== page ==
The Royal Institute of British Architects (RIBA) warned against a ‘failure to include’ escape provisions in new fire safety guidance, amid a series of other recommendations.
Last year, Communities Secretary James Brokenshire revealed the government had ‘clarified’ building regulation fire safety guidance, launched a consultation and was ‘seeking views on the revisions’ after taking on recommendations from Dame Judith Hackitt’s review. A ‘full-scale review’ of Approved Document B (ADB) of the Building Regulations also began last autumn.
That technical review would assess ‘whether the underlying policy should be updated to reflect modern building practice, the latest understanding of fire risks and technical and scientific innovations’. It aimed to consult on ‘clarified guidance’ with the consultation, while a call for evidence was published ‘seeking views on the technical issues contained within the document’.
Recently, both London Fire Brigade and the National Fire Chiefs Council published their submissions, and Inside Housing reported on the submission from RIBA, in which the organisation ‘warned against a failure to include escape provisions’, and called for ‘extra measures’ to be included. In turn, it claimed that the changes to guidance made last year ‘did not include any provisions for occasions when the stay put policy has to be abandoned’.
RIBA’s submission statement read: ‘For too long government and the construction industry have relied on building design and construction that meets the regulatory requirements to resist the spread of fire, while the requirements for means of warning and escape and access and facilities for the fire service have been increasingly deprioritised in technical guidance over decades.
‘As it stands, the technical guidance in Approved Document B has been developed assuming that measures to resist the spread of fire will be effective and the stay put policy can be relied on, with no provision for when fire spreads beyond compartments and occupants need or chose to leave their flats.’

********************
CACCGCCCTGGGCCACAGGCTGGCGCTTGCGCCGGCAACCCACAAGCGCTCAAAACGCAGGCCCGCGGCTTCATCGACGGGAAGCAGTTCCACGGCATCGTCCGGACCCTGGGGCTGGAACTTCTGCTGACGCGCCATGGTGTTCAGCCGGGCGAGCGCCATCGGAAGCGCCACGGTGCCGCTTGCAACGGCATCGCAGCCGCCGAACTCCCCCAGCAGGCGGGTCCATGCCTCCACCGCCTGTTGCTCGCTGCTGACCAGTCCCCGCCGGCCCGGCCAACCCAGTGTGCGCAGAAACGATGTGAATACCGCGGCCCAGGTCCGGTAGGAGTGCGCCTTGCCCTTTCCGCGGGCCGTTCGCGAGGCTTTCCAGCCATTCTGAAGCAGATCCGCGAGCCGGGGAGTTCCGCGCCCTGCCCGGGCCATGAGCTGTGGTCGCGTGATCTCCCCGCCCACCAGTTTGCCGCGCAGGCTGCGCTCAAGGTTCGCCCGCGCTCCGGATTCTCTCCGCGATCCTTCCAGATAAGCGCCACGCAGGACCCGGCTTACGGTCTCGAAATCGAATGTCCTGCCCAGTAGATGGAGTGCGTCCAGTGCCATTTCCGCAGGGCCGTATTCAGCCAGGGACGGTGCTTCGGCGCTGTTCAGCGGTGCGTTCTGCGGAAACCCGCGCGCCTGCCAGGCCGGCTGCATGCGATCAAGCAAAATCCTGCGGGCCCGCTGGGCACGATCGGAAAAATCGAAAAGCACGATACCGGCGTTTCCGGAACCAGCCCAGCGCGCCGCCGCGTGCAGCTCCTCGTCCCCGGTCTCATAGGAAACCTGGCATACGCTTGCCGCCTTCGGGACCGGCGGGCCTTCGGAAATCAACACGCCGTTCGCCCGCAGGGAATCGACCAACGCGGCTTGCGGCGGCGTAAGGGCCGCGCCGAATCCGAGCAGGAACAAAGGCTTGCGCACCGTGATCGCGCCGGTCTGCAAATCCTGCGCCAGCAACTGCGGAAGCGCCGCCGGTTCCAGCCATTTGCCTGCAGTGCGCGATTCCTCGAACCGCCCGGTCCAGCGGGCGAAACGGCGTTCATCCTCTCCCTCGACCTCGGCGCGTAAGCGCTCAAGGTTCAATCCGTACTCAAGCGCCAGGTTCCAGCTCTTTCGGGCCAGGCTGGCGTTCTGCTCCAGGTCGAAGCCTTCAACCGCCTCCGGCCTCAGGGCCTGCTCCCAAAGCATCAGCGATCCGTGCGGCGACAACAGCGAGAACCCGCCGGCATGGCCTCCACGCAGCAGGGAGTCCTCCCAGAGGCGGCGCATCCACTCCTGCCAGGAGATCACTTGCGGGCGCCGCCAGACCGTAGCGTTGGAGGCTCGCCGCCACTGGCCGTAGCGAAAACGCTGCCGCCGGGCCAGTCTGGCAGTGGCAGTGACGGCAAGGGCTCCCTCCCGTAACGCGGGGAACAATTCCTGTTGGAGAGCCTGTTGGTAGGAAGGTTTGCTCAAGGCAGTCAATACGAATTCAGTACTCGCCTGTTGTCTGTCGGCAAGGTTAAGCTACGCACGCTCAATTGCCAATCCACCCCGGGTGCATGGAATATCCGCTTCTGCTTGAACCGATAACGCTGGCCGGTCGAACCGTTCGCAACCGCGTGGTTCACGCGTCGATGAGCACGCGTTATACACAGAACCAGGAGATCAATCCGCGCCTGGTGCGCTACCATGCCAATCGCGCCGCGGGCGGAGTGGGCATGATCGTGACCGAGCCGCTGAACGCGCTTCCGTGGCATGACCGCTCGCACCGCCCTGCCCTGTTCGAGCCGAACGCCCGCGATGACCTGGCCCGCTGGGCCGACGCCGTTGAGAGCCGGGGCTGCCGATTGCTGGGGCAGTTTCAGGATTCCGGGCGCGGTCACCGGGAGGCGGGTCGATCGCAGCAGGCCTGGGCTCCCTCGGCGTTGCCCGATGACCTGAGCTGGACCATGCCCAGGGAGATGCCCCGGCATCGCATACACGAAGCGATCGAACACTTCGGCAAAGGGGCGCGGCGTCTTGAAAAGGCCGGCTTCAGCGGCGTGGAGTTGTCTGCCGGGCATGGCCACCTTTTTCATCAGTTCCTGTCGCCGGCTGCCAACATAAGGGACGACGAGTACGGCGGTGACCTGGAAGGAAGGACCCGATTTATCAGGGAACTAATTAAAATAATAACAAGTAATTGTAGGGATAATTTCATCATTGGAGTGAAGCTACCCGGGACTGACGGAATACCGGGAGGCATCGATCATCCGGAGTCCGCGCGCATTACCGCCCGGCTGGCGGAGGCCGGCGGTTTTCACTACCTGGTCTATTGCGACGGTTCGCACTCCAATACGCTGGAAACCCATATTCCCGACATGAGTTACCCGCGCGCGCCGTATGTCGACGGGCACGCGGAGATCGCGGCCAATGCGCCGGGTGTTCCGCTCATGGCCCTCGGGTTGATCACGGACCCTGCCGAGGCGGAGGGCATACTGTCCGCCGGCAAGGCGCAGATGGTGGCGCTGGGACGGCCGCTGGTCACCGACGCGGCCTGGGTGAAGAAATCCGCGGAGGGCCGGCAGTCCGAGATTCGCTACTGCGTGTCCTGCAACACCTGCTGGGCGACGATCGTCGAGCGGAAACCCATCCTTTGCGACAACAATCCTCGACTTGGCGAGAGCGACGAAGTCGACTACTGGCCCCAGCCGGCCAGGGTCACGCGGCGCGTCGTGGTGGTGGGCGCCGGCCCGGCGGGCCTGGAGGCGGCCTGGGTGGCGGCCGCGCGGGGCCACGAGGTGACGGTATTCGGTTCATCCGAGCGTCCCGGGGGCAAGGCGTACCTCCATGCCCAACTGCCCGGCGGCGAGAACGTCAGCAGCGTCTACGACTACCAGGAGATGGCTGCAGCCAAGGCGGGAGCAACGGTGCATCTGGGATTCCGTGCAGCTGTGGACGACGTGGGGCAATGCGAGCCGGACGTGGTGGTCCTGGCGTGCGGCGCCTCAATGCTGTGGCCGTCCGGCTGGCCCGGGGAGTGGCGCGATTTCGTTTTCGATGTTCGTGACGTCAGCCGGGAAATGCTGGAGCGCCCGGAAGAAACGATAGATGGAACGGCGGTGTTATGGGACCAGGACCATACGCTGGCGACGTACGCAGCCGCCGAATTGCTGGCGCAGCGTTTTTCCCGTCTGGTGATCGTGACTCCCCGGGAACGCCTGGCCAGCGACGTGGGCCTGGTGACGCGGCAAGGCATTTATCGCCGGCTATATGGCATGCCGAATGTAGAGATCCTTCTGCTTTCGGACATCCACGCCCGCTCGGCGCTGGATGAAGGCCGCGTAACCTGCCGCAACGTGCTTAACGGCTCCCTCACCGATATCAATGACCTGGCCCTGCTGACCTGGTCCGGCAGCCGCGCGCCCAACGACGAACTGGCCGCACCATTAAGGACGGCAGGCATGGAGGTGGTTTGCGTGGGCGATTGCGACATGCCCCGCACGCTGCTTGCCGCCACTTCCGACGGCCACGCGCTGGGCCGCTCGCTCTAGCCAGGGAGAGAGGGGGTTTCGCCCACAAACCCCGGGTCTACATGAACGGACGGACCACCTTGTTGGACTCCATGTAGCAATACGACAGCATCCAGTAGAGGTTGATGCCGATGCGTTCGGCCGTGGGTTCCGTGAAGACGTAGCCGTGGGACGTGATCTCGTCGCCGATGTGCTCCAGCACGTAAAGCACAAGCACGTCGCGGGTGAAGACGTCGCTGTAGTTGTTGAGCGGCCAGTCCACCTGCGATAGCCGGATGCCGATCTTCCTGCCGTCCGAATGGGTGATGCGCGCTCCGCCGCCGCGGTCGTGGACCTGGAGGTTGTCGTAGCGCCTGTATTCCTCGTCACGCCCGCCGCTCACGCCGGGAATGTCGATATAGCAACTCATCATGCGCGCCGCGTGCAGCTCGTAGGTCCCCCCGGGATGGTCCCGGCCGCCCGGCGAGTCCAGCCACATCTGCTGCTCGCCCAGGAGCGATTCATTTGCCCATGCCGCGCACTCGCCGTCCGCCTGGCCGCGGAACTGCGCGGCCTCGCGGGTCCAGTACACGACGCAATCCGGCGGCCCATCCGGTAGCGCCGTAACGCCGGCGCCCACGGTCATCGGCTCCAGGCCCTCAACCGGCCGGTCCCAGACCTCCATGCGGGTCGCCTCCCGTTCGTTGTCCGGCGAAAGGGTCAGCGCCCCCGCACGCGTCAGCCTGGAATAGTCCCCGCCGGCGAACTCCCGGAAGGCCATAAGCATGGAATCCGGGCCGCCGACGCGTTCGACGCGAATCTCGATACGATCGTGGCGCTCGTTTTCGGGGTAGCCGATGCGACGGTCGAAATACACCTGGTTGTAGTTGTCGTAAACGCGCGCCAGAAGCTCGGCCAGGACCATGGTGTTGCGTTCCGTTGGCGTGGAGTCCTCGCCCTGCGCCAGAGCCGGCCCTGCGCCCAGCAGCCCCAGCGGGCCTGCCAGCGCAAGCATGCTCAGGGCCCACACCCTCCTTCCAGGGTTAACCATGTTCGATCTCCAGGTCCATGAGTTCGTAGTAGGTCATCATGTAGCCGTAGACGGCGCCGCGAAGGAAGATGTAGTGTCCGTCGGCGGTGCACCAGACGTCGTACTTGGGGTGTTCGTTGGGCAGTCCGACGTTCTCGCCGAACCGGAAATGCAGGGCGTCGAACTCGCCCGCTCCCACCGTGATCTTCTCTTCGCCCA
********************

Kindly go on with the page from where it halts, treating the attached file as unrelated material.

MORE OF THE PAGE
Expanding on this, it called on the government to focus on adding guidance for ‘enabling people to safely evacuate or be rescued’ from flats during a fire, and said that there should be ‘at least two’ staircases in new multiple occupancy residential buildings, which is already required for offices and hotels and which is being introduced in Scotland.
It also calls for the government to ‘prioritise’ introducing centrally addressable fire alarms that allow fire and rescue services to ‘quickly find which alarm has been activated’, and wants a requirement for sprinklers in all new and converted residential buildings, alongside retrofitting in existing residential buildings 18m or higher.
Jane Duncan, chair of RIBA’s expert advisory group on fire safety, commented: ‘We simply cannot allow buildings to continue to be built to regulations and guidance that everyone, including the government, acknowledges are deeply flawed.’